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Mayors regain power

POWER BACK TO COUNCIL: South Burnett councillors Keith Campbell, Cheryl Dalton, Deb Palmer, Barry Green and Damien Tessmann along with Mayor Wayne Kratzmann have welcomed the news local councils will get the power back to make decisions on local issues.
POWER BACK TO COUNCIL: South Burnett councillors Keith Campbell, Cheryl Dalton, Deb Palmer, Barry Green and Damien Tessmann along with Mayor Wayne Kratzmann have welcomed the news local councils will get the power back to make decisions on local issues. Danielle Lowe

MAYORS have been given the green light to take control of their regions again.

This week Local Government Minister David Crisafulli announced the biggest change in local government after a new act was past.

It is a move that has been backed by South Burnett Mayor Wayne Kratzmann and his councillors.

"These changes have been flagged for some time," Cr Kratzmann said.

"The changes to the act have been positive and now the council can get on with making the right decisions for the region."

Cr Kratzmann said Mr Crisafulli told mayors they were now the first citizen of their areas and would be held more accountable to ratepayers.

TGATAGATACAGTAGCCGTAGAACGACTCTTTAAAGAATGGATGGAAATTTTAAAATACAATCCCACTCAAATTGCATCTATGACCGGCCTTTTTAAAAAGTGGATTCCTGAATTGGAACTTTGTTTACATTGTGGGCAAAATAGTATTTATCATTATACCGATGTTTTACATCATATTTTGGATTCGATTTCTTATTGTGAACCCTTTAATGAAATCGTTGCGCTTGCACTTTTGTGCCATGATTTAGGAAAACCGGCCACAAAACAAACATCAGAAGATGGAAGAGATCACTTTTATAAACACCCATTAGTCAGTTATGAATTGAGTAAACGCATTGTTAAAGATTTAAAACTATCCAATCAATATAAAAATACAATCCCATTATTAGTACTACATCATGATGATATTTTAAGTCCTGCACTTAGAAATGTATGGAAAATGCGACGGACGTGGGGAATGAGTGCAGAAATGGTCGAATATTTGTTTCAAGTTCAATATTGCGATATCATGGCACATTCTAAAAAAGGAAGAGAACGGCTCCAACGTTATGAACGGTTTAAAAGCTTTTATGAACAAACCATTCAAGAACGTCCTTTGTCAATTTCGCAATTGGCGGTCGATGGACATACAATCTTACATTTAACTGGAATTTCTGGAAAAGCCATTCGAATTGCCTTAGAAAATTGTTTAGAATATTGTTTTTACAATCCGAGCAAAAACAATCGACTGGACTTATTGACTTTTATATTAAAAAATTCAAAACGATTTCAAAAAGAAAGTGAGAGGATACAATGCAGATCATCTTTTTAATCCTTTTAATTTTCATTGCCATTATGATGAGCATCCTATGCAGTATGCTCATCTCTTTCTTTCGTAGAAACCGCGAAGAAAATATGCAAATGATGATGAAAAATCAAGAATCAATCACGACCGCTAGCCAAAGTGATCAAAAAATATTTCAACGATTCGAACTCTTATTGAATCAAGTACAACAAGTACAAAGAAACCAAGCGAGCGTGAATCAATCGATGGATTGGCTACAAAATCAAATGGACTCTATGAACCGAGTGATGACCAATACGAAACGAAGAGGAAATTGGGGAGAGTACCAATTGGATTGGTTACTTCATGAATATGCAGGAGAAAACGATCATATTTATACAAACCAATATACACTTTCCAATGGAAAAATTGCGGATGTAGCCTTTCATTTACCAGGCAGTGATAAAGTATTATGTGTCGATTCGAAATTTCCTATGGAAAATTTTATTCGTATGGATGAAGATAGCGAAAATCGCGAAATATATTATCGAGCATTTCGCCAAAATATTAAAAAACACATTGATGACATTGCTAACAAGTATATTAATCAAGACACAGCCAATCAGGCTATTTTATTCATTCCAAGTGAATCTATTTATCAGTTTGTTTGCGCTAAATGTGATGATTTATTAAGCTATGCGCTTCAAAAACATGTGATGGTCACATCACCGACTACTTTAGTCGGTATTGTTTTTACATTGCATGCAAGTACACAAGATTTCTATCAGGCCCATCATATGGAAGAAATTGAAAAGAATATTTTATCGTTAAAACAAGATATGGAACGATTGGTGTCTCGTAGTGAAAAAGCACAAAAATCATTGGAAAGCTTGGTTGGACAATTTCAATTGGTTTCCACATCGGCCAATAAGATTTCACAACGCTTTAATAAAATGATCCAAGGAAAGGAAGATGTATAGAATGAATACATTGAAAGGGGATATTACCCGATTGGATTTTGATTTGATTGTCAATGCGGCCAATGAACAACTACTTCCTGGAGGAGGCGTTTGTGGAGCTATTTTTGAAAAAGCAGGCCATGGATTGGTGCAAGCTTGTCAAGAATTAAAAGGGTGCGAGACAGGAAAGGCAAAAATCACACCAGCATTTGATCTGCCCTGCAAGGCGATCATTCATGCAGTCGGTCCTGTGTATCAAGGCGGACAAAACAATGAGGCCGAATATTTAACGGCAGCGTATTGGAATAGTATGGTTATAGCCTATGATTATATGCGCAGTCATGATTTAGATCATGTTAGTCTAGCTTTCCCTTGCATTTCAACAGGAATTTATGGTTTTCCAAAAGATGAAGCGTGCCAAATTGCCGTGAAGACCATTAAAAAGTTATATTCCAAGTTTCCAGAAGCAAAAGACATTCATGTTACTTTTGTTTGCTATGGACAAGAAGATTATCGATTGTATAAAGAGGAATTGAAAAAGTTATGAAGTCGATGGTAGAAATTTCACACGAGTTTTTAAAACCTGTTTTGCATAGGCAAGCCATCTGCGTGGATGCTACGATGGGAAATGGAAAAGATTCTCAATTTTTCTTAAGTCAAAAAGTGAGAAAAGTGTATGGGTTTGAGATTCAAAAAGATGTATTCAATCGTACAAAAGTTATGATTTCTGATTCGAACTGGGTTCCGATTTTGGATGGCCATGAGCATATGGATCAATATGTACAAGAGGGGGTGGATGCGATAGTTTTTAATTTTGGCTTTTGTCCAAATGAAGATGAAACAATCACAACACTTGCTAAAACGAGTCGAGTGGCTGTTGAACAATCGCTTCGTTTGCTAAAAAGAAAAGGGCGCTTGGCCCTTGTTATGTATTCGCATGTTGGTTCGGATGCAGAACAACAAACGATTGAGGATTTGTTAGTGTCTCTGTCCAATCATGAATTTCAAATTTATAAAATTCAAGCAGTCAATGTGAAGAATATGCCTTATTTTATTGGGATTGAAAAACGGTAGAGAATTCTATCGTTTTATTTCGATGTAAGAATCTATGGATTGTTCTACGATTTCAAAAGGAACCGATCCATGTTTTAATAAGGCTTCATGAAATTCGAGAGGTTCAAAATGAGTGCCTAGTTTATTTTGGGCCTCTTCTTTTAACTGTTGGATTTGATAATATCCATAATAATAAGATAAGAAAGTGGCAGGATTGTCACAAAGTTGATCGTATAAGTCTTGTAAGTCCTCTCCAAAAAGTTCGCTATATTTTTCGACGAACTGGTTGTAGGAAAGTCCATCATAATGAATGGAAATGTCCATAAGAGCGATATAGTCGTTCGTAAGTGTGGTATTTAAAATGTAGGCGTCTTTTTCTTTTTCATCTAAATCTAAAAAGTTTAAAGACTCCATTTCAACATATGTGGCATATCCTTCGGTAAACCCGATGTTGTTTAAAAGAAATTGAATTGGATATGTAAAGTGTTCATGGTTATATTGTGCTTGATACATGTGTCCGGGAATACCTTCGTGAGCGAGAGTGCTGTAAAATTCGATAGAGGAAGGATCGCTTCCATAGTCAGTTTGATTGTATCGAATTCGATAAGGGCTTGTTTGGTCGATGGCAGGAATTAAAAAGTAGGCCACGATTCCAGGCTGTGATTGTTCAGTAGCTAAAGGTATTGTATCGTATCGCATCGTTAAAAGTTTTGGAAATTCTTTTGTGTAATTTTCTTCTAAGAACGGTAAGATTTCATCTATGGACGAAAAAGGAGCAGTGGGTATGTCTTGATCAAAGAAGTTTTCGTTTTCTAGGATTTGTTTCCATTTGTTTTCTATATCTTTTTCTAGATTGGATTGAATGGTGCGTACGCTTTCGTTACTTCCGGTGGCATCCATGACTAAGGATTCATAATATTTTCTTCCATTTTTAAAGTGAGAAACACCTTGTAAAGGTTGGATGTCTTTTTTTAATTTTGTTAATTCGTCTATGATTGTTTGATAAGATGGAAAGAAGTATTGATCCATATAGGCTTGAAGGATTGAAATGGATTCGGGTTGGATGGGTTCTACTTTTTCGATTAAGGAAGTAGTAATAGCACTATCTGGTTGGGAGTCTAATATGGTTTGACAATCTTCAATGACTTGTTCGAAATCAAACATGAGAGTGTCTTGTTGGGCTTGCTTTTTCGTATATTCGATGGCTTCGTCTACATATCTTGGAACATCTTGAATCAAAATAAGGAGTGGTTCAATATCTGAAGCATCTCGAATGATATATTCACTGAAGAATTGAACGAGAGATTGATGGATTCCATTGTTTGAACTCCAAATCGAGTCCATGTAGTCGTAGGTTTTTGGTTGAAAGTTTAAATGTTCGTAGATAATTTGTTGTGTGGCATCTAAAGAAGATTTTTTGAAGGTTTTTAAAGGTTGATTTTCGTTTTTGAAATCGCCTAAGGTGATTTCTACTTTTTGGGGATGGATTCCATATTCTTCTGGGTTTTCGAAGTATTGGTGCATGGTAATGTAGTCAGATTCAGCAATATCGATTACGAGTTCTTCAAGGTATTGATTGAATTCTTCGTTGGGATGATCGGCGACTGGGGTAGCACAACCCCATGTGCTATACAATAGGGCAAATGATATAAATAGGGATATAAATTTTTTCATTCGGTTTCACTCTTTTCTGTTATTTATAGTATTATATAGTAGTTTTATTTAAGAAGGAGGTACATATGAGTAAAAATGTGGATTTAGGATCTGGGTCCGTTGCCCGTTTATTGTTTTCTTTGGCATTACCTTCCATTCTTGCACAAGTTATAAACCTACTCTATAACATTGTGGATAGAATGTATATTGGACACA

"In the past, if we had an issue with a piggery wanting to expand, for example, the process would be decided on the size of the expansion," he said.

"That process was quite time consuming.

"But because the council is more familiar with the local area we are able to make these decisions without them being tied up in red tape."

He said another responsibility bestowed upon him was handing down the council budget.

But Cr Kratzmann said he would still consult with the financial department and maintain a close working relationship with the other councillors.

"The changes won't change the way we operate at council. This is a positive step forward and now local governments have finally been acknowledged," he said.

"Local governments are better suited to making decisions for their communities."

Mr Crisafulli said the previous act made councils less responsive to their communities because they were too busy reporting to George St in Brisbane.

"Whether it's Brisbane City Council having to pay $5000 for tabling the minutes in the wrong order, or regional mayors having to keep pointless logs of requests to their CEOs, we can do a lot better," he said. "Voters are back in the driver's seat with their councils, rather than bureaucrats and the State Government. Big or small, country or city, the message was the same: stop the stupid rules and regulations."

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